Take a look on Instagram real quick, and you’ll undoubtedly see hundreds of pictures taken by “fauxtographers”: selfies, pictures of food, and videos of cats – all poorly taken in a rush to upload them and start receiving comments and “likes” from strangers.
The fact is: taking pictures is now incredibly easy to do. However, taking a good picture is still incredibly difficult. Anyone with a smartphone can take a picture; if you want to consider yourself a photographer, you need to fully dedicate yourself to the craft.
You’ll need to pick up a couple items, too.
Of course you need a camera to get started as a photographer. But with so many out there to choose from, how do you decide which is right for you?
In truth, your first camera doesn’t have to be anything too special. Most cameras nowadays work well enough to get you started, and will allow you to try your hand at photography while you decide whether or not you want to dive deeper into the hobby.
The different specs can be confusing for a beginner, so don’t worry too much about comparing megapixels (or figuring out what that even means). This will all come in time.
One thing to pay attention to is the camera’s ISO sensitivity. Quite simply, a higher ISO means the camera is better able to take pictures in darkness. If you’ve narrowed your decision down to a couple different models, choose the one with the highest ISO, and try your hand at nighttime photography.
Purchasing lenses is perhaps where you’ll have to do the most research. Depending on your purposes, you’ll want to check out multiple lenses which can be used in different situations.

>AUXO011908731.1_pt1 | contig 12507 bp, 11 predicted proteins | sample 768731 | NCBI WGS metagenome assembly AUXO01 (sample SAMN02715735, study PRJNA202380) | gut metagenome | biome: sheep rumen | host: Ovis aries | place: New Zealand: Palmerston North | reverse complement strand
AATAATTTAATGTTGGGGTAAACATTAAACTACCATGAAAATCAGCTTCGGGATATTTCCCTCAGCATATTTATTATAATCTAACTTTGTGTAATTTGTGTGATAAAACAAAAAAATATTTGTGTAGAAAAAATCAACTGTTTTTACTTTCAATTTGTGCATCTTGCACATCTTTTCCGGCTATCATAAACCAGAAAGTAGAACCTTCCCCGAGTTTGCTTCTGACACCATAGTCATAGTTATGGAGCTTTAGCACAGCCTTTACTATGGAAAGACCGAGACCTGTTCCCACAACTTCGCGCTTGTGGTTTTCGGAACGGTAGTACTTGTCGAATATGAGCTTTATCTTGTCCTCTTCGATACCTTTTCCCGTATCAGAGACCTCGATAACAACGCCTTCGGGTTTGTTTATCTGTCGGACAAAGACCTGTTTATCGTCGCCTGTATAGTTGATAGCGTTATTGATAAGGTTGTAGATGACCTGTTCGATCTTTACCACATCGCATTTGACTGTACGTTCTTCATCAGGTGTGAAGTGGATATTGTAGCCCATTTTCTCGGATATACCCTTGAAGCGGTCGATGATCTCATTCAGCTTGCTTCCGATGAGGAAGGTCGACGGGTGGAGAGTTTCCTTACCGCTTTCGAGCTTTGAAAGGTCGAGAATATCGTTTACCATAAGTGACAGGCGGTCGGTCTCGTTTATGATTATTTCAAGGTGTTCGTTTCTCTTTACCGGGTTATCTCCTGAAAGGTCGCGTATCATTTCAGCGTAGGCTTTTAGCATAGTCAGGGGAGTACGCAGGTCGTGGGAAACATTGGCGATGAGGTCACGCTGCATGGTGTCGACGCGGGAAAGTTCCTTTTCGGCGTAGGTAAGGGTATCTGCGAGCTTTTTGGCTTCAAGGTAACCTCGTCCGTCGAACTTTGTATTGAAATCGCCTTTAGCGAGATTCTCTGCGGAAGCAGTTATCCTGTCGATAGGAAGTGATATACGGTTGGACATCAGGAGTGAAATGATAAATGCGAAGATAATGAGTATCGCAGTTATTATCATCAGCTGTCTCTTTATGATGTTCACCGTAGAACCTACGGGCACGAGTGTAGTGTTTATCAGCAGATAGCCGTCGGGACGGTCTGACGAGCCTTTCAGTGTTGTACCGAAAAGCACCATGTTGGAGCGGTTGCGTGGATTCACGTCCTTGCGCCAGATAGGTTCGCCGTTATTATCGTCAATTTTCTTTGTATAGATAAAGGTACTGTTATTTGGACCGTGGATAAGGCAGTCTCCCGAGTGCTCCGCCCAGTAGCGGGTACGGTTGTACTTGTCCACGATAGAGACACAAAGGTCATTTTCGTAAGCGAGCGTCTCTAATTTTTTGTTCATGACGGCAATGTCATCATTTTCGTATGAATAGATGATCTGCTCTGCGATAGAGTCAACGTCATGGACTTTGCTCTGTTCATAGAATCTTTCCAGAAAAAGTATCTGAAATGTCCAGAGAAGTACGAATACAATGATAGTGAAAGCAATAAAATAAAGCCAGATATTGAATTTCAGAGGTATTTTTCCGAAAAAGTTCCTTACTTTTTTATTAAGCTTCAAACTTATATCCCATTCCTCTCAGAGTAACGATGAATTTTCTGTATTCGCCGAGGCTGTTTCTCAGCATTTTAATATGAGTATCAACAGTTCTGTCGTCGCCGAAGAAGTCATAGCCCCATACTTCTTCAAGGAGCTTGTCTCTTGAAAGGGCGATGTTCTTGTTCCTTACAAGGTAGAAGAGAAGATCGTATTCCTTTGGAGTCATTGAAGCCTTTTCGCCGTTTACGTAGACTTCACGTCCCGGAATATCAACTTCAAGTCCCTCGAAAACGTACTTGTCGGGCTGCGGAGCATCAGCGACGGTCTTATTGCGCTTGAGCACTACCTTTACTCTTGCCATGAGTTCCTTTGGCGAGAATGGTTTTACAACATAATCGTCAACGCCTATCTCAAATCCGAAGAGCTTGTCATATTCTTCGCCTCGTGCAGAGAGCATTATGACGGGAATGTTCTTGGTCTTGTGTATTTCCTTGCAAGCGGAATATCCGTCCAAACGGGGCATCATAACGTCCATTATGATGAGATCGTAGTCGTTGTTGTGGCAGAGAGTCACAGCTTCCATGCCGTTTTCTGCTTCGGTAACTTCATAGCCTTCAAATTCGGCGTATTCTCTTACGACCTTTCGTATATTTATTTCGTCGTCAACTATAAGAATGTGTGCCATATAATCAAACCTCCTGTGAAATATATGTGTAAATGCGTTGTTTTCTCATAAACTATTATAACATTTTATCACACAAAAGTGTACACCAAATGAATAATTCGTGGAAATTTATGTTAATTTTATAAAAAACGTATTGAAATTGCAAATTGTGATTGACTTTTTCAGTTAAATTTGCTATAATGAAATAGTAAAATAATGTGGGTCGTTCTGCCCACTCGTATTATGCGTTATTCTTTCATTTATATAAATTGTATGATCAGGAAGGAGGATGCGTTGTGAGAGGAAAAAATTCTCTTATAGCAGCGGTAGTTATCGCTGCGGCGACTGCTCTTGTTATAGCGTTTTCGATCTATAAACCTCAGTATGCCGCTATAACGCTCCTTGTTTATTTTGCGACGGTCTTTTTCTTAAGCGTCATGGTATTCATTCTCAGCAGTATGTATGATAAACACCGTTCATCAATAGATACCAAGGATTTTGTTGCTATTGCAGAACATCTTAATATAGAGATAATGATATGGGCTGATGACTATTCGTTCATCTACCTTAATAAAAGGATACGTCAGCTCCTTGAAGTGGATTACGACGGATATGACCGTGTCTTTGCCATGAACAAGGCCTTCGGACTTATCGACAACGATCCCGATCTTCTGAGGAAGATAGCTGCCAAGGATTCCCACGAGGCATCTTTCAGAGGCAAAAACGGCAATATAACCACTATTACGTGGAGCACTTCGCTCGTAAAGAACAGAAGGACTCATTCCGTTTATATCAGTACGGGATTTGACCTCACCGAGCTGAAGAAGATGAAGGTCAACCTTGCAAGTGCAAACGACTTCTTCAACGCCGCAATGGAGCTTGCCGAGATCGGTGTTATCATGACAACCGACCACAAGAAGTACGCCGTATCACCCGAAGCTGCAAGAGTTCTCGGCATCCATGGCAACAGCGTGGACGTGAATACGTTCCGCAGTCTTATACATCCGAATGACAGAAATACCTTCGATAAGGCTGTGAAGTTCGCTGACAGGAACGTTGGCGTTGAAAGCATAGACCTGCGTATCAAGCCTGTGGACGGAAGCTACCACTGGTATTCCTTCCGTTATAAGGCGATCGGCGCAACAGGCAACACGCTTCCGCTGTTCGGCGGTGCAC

You’ll definitely need a prime lens to get started. Prime lenses have one focal length, and zero zoom capabilities. It’s recommended that you purchase both a 35mm and 50mm prime lens to use in different photographic situations.
A macrolens is useful for 1:1 magnification. In other words, with a macrolens, you can create a life-sized replication of a specific object. This lens is best used when aiming for intense, crisp detail in your photographs.
If you’re looking to photograph moving subjects – such as animals or athletes – go with a telephoto lens. The faster shutter speed on these lenses means you won’t end up with a bunch of blurry shots of an event that might not be too easy to replicate, such as a track meet or an encounter with the first robin of spring.
Once you have a tripod, you can probably consider yourself a serious photographer.
Tripod stands work wonders for patient photographers who wait for the perfect moment to snap their picture of a natural scene. Since your camera is safely snapped into the stand, it won’t budge unless you need to move it. This allows for a much steadier shot than would ever be possible by hand. This is especially important if you’re taking video of a special moment.
Tripods are also great for self portraits or group photos in which the photographer doesn’t want to be left out. Used in conjunction with the timer on your camera, the tripod allows you to take a picture with your family without having to resort to using an iPhone and a selfie stick.
Gone are the days of having to bring your camera’s film to a department store to be developed. Nowadays, you can store thousands and thousands of photos on a small memory stick smaller than a baseball card.
In fact, for a 32GB memory card, you’ll probably only need to shell out about twenty bucks. Just make sure to check your camera for whether it requires an SD or CF card. Otherwise, there’s not too much else to it.
This is a nonessential for photographers, but you should definitely consider investing in a good photo editing program such as Adobe Photoshop if you really want to dive into the world of photography.
While you don’t want to use editing programs as a crutch in place of actual photography skills, you can certainly use it to touch up photographs and issues such as red eye to make family pictures more presentable.
On the other hand, perhaps photography is only part of your overall process, and your true artistic talent lies in creating collages or other edited pieces of work. If that’s the case, by all means cut, paste, crop, blur… just don’t try to pass it off as true photography.
Featured photo credit: Photography / Ocean / Flickr via farm7.staticflickr.com